Why do I need a hosting solution?

In order for yours or your company's product to be available for the targeted audience (customers), the developed product will have to be available to them.

The product might be web solution of any type, starting from a simple one page portfolio website or simple blogging platform to complex totally customized web application that consists of a lot of moving parts. Having that said, to explain the term "web hosting" using simple words, basically means that you are going to rent part of a very powerful computer located in one of the data centers of the hosting provider, to keep your files and serve your product.

Your hosting solution should always be up and running, otherwise your product is not going to be available for your customers.

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What type of hosting do I need?

There is no generic answer for this question. It always depends on what type of product do you have, how complex it is, how well it should scale, how much traffic and active users are expected, what is your budged etc. It is not good idea to get a super fast and expensive dedicated server for your personal portfolio and overpay for resources that are never used, or to get a slow and cheap shared hosting for your high-traffic web shop that should be fast and responsive.

Check out the types of hosting solutions explained below, and their best use cases in order to find your suitable hosting solution.

Types of hosting solutions

Please keep in mind that I am not getting too much technical into the hosting solution differences. Things like security, uptime, backups, DDoS Protection, bandwidth amount, hardware or location vary between providers. Most of the providers are stating this options as part of their pricing plans. The links that are shared as suggestions are from trusted and one of the best hosting providers.

Shared web hosting

As the name implies itself, choosing this shared web hosting solution means that you are literally sharing resources (storage, bandwidth, RAM and computing power) on one powerful physical server with other users of the provider.

Imagine this as renting a place where you can be visited by your customers in a really big hall, but you are sharing the cost with other users, that are also having customers visiting them in the same hall. The data should be secured, and not shared between the users that are paying for the shared place, but the traffic is shared, meaning if one of the users have a lot of visitors, it will also impact the other users. If we keep the example with the hall, if one user have big number of customers in the hall, that would leave less space or even slow down the other users paying for the same hall.

Shared hosting concept. Simple illustration showing how the traffic of the other users from the shared space are affecting your customers that are trying to reach your space. More customers for the other users means increased waiting time for your customers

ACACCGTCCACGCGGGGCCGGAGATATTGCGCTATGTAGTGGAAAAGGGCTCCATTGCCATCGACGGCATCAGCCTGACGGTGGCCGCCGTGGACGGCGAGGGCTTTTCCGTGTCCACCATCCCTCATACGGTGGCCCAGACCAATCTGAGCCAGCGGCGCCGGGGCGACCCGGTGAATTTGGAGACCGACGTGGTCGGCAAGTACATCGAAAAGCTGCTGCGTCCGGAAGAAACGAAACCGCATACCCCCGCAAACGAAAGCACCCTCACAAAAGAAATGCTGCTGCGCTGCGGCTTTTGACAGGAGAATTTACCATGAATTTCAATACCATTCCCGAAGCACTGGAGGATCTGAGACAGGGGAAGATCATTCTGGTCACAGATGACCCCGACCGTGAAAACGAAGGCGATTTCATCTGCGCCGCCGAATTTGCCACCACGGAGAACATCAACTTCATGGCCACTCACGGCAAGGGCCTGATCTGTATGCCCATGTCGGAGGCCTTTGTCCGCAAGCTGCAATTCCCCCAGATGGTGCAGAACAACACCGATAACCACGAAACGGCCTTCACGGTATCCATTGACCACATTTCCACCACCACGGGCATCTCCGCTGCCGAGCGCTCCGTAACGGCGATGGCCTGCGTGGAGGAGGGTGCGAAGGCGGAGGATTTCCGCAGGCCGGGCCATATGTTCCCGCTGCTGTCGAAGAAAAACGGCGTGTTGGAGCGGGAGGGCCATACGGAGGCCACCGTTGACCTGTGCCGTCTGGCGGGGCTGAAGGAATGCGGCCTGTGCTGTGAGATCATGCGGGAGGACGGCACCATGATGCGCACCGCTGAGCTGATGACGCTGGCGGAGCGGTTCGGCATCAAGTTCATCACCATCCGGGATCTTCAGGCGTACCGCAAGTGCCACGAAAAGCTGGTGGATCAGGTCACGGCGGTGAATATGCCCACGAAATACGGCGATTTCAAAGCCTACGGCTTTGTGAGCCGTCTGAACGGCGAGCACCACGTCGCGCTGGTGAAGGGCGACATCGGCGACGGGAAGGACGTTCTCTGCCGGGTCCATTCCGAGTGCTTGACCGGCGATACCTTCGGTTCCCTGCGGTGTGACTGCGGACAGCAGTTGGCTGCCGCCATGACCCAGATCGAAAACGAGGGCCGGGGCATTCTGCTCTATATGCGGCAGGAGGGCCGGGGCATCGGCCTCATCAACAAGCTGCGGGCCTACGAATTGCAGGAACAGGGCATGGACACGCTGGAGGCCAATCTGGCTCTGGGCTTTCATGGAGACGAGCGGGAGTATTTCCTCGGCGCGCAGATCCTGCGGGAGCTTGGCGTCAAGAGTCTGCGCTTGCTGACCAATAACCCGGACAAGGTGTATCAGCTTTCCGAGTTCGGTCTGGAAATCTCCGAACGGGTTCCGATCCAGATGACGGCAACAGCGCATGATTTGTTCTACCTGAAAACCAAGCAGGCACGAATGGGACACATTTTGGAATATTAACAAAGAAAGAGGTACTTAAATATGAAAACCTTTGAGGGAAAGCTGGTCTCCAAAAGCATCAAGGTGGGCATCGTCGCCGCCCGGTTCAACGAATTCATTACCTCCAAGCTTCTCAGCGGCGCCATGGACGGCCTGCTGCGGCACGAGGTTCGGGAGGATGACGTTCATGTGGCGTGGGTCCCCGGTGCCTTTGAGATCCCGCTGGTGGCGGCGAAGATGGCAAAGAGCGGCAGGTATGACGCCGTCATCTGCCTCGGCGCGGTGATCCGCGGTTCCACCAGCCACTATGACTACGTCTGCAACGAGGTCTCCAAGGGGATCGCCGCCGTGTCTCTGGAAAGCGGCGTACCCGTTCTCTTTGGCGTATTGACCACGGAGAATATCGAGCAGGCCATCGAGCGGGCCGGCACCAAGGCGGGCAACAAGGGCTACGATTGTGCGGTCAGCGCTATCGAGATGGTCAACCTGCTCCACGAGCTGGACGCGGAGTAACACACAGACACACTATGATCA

Shared hosting concept. Simple illustration showing how the traffic of the other users from the shared space are affecting your customers that are trying to reach your space. More customers for the other users means increased waiting time for your customers

This is the cheapest solution and it doesn't give a lot of flexibilities in terms of customization. It is best suitable for small websites like blog, personal portfolio, static content that don't use a lot of bandwidth resources and you want to have it up and running quickly, then maybe this is a good way to start hosting your website.

This solutions are usually coming with a administration panel where you have admin access to your rented place, and configure the setup of your website. Some of them might even include a website builders, domains, emails or solutions like portal, CMS, blog, forums, e-commerce etc., where you can use their tools to create your website, and host it using the same provider.

Please note that, using this pre-built solutions might introduce difficulties if you decide to switch your hosting provider.

Virtual Private Server (VPS)

Similar to the shared hosting, renting virtual private server also means that you are sharing resources with other users on one powerful physical server, but the main difference is that you have dedicated resources (storage, bandwidth, RAM and computing power) only for yourself. Virtual private servers are also highly customizable and are usually giving you the option to select between Windows or Linux VPS. There are also managed VPS where the providers are giving you option to easily change and resize your instance, and put more or remove computing power with just a few clicks.

If we reuse the example from the shared hosting, the main difference will be that in the shared hall, you will have your own entrance for the customers, your own space where your customers can interact with you which is also limited with the package that you have chosen from your provider. This means that if any of the other users that share the same hall have more customers than usual, there will be no impact on the rest of the users, including yourself. The bottleneck is going to be the plan from your provider. So, simply put, VPS is a Virtual Machine (VM) on top of a physical server that hosts multiple VPS.

Virtual Private Server (VPS) concept. Simple illustration that shows how your space is separated from the other's space. Your customers are not sharing the same waiting line with the other's customers.